have been offered at slightly lower prices.
Distribution of rice appears to be up to or slightly above last season.
The world rice harvest for 1949-.50, which is important to the Texas rice
industry, is forecast at 7,400,000,000 bushels, or a little above the pre-war average.
Corn prices on the Fort Worth market on Monday, January 16, were about
l! cents lower than a year earlier, ranging from $1.65~ to $1.67~ per bushel.
Movement of cash corn into terndnals last week registered a fairly good
increase over the previous week, with some easing effect on the cash price structure as indicated above. The loan is still the most attractive outlet for the
corn producer. The amount of corn in all positions will be revealed by the next
goverrunent report on January 2.5.
Oat prices on the Fort Worth market declined sligjltly during the previous week, and on Monday of this week ranged from 93-3/4 cents to 9.5-1/4 cents
per bushel. The movement of cash oats into terminals has lasted longer and in
larger volume than was expected.
Prices of sorghum grains at Fort Worth dropped about 3 cents per hundredweight last Friday, bringing the price range down to $2.40 to $2.45 per hundredweight.


January 18, 1950
Page 3

Highlight of the Texas wool and mohair trade the past week was contracting of 8-months wool and the spring mohair clip. Contracts for 8-months wool in
Texas called for 60 cents per pound, grease basis.
Mohair contracts showed firm prices on adult, and 2 to 3 cents gain over
the previous week on kid mohair. Most offers stood at 57 to 58 cents for adult
and 77 to 78 cents for kid.
The USDA has announced revisions in selling prices of certain types and
grades of wool in current stocks acquired under price support operations. Prices
for shorn wool, under the 1948-49 programs, were increased 1 to 9 cents per pound,
depending upon the type of wool. Medium and lower grades of shorn wool purchased
under the 1946-47 programs were reduced several cents per pound.
Wool prices on the Australian markets have continued to rise since the
auctions were opened last week, and some grades have reached new post-war high.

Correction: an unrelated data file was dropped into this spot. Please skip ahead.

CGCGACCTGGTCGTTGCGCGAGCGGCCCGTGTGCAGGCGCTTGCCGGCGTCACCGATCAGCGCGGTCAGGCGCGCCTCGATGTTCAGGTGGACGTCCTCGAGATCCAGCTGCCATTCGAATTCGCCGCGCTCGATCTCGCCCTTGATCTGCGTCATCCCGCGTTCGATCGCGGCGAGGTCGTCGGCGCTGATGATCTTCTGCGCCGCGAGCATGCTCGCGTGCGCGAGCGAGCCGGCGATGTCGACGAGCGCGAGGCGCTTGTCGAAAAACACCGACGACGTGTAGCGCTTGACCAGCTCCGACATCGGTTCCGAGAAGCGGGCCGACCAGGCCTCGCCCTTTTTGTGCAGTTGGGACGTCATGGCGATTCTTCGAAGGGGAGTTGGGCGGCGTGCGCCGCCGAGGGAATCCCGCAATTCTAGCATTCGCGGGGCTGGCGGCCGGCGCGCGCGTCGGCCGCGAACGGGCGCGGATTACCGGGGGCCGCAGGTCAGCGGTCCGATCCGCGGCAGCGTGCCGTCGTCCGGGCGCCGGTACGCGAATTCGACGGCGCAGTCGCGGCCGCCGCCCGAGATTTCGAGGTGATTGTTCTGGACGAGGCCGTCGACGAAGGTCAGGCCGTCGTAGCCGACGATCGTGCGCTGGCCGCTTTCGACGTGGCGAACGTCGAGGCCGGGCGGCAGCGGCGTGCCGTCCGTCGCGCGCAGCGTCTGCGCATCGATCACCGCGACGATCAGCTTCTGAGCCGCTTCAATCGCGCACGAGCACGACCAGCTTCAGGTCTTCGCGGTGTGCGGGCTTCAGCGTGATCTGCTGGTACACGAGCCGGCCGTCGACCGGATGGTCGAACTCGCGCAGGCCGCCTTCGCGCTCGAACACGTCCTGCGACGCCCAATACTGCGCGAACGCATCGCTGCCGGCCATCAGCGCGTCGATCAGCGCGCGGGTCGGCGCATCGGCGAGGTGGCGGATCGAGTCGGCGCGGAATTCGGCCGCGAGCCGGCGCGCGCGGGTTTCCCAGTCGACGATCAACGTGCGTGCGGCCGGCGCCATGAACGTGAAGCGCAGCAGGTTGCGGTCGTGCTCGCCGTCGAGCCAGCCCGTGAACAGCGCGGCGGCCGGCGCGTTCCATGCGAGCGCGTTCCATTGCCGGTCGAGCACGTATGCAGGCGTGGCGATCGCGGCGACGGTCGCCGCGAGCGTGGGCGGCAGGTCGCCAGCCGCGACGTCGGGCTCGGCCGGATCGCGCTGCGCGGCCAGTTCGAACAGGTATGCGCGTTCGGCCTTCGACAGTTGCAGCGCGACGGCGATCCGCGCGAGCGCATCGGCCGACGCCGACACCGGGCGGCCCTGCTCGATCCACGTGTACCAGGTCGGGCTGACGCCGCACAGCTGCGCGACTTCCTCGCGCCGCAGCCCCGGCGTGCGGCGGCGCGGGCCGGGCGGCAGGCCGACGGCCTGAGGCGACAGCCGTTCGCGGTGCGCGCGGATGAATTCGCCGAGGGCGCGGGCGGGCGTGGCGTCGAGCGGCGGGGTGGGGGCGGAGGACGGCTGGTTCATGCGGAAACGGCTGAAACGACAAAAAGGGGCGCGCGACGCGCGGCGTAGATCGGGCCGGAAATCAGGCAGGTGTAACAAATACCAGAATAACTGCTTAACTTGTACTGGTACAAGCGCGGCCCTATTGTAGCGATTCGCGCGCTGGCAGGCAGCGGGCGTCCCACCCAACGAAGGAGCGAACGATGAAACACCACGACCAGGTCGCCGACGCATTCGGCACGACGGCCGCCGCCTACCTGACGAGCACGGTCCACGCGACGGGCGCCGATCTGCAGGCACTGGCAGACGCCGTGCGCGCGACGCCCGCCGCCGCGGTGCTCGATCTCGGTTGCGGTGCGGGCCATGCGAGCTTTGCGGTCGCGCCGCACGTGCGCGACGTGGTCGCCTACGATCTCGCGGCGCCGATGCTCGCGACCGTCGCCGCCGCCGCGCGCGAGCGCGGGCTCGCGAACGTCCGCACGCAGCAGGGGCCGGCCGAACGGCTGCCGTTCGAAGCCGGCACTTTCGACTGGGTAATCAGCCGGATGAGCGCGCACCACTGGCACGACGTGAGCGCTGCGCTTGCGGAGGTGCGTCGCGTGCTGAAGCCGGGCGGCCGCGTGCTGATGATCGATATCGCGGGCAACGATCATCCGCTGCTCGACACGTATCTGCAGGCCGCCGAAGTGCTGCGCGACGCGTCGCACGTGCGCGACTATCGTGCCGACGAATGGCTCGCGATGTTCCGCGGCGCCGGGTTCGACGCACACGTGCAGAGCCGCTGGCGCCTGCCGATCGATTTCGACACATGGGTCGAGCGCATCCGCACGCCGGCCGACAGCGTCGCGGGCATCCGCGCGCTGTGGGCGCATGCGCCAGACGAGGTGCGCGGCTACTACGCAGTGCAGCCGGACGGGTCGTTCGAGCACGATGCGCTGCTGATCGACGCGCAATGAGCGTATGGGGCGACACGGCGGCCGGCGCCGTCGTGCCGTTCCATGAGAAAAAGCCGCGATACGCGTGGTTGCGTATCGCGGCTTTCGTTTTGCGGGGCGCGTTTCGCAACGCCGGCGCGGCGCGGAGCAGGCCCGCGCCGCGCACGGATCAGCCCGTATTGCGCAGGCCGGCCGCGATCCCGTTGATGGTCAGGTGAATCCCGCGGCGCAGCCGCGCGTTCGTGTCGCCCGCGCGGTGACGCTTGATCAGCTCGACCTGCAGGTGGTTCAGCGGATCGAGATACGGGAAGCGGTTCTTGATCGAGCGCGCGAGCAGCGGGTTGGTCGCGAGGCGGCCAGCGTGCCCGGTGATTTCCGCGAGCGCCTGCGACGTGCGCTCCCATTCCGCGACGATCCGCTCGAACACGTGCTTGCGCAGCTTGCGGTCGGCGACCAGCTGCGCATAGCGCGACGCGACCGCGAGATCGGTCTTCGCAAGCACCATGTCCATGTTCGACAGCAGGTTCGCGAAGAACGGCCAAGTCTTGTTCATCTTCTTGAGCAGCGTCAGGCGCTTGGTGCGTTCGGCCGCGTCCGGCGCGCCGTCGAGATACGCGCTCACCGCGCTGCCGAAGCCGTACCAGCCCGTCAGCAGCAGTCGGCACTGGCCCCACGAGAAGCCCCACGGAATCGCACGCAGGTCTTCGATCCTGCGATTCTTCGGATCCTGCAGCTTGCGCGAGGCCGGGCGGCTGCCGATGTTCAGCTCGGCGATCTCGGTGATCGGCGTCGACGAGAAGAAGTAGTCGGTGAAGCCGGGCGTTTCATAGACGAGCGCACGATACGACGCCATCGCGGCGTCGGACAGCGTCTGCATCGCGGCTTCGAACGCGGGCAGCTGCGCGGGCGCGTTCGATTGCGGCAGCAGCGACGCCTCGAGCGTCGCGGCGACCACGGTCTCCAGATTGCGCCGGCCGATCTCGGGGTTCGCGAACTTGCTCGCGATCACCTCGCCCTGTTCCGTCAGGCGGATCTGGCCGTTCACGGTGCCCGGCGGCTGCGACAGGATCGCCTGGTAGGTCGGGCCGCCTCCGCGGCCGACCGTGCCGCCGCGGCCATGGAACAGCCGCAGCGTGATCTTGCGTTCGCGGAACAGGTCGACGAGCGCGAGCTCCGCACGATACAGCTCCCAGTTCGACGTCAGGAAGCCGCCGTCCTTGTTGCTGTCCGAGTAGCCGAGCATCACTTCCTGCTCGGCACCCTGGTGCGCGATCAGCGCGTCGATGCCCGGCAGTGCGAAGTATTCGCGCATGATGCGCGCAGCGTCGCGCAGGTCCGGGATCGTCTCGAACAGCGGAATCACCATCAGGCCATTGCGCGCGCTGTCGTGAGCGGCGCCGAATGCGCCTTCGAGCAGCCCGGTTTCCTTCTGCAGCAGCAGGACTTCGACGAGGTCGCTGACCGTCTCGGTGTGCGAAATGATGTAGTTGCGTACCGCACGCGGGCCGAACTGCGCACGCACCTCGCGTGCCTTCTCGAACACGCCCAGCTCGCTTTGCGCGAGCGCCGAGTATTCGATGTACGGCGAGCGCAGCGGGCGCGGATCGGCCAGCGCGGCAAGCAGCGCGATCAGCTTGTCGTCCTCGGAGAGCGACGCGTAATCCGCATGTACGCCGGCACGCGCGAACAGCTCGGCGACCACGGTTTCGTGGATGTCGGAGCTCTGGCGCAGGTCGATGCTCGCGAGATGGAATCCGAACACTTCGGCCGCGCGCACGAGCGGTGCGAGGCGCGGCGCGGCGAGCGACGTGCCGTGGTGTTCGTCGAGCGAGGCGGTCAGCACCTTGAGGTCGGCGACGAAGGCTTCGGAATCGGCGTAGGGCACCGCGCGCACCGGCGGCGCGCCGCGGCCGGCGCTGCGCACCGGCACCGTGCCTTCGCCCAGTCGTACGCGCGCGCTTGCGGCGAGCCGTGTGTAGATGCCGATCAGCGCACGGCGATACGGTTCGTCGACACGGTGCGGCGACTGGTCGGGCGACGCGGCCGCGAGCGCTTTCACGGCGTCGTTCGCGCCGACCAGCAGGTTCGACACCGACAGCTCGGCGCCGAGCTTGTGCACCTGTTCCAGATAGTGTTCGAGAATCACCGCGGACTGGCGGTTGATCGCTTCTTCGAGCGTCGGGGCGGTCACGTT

British and Continental buyers were most active, but Russian, .American, and local
operators bid freely for wools to meet their requirements.

Prices of livestock on the Fort Worth market held fairly steady last week
and on Monday of this week. Small increases in prices of slaughter cows and stocker
steers and a decline in prices of slaughter lambs were the principal changes. Livestock receipts at Fort Worth for the week ended January 12, showed substantial increases over the previous week, which was shortened by the holiday, and also over
the corresponding week in 1949.
The number of sheep and lambs on feed for market in the u. S. on January
l was 7 percent less than a year earlier, and the smallest number for that date
since 1922. However, increases were reported for Texas and Oklahoma.
Cold storage holdings of meat in the u. s. on January l were substantially
below those of a year earlier, with practically all categories showing significant
Cattle and calf marketings to date have indicated an increase in the
country's cattle population during 1949 of perhaps one and one-half million head,
according to the American Meat Institute. This organization predicts a further
increase in cattle nwnbers during 1950.
Highlighting the lard situation last week was the purchase by the USDA
of 29,600,000 pounds for export to Austria. Rumors persist that further buying
by the government is in the offing, although no EGA dollar allocations have been
announced. Further purchases may be made, i f for no other reason than to support
the hog market. The Agriculture Department announced this week that it w.ill start
buying pork to support hog hrices at 90 percent of parity. The Department said its
first purchases will be of am, bacon, and smoked pork shoulders.
Egg production in Texas during December was estimated at 159,000,000, an
increase of 12 percent over December 1948. Egg production for 1949 was about 1
percent over the previous year.
Milk production in Texas in December was estimated at 267,000,000 pounds,
compared with 250,000,000 pounds in December, 1948.
Loans approved by the REA for the extension of electrical service into
rural areas reached the 2 billion dollar level this month. Approximately 80 percent
of .American farms are now electrified, as compared with the 11 percent which had
electricity in 1935.